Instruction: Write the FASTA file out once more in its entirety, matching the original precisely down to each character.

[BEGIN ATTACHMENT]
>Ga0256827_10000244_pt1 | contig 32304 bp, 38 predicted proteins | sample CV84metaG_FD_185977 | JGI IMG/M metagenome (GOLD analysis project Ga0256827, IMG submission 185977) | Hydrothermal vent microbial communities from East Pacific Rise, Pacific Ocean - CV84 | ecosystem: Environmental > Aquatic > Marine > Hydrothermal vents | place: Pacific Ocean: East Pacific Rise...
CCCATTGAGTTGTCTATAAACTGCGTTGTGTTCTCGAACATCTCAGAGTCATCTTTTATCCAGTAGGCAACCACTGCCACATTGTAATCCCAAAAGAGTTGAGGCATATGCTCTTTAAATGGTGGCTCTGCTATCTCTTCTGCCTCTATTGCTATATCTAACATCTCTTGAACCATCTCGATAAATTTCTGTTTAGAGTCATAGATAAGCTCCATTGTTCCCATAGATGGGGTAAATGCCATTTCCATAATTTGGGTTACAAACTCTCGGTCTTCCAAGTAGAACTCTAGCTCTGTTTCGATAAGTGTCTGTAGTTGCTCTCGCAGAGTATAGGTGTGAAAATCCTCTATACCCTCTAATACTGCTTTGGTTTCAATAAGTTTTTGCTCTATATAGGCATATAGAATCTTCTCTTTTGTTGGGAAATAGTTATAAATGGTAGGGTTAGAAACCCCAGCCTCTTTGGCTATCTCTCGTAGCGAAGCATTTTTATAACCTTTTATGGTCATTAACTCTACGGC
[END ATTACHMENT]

>Ga0256827_10000244_pt1 | contig 32304 bp, 38 predicted proteins | sample CV84metaG_FD_185977 | JGI IMG/M metagenome (GOLD analysis project Ga0256827, IMG submission 185977) | Hydrothermal vent microbial communities from East Pacific Rise, Pacific Ocean - CV84 | ecosystem: Environmental > Aquatic > Marine > Hydrothermal vents | place: Pacific Ocean: East Pacific Rise...
CCCATTGAGTTGTCTATAAACTGCGTTGTGTTCTCGAACATCTCAGAGTCATCTTTTATCCAGTAGGCAACCACTGCCACATTGTAATCCCAAAAGAGTTGAGGCATATGCTCTTTAAATGGTGGCTCTGCTATCTCTTCTGCCTCTATTGCTATATCTAACATCTCTTGAACCATCTCGATAAATTTCTGTTTAGAGTCATAGATAAGCTCCATTGTTCCCATAGATGGGGTAAATGCCATTTCCATAATTTGGGTTACAAACTCTCGGTCTTCCAAGTAGAACTCTAGCTCTGTTTCGATAAGTGTCTGTAGTTGCTCTCGCAGAGTATAGGTGTGAAAATCCTCTATACCCTCTAATACTGCTTTGGTTTCAATAAGTTTTTGCTCTATATAGGCATATAGAATCTTCTCTTTTGTTGGGAAATAGTTATAAATGGTAGGGTTAGAAACCCCAGCCTCTTTGGCTATCTCTCGTAGCGAAGCATTTTTATAACCTTTTATGGTCATTAACTCTACGGC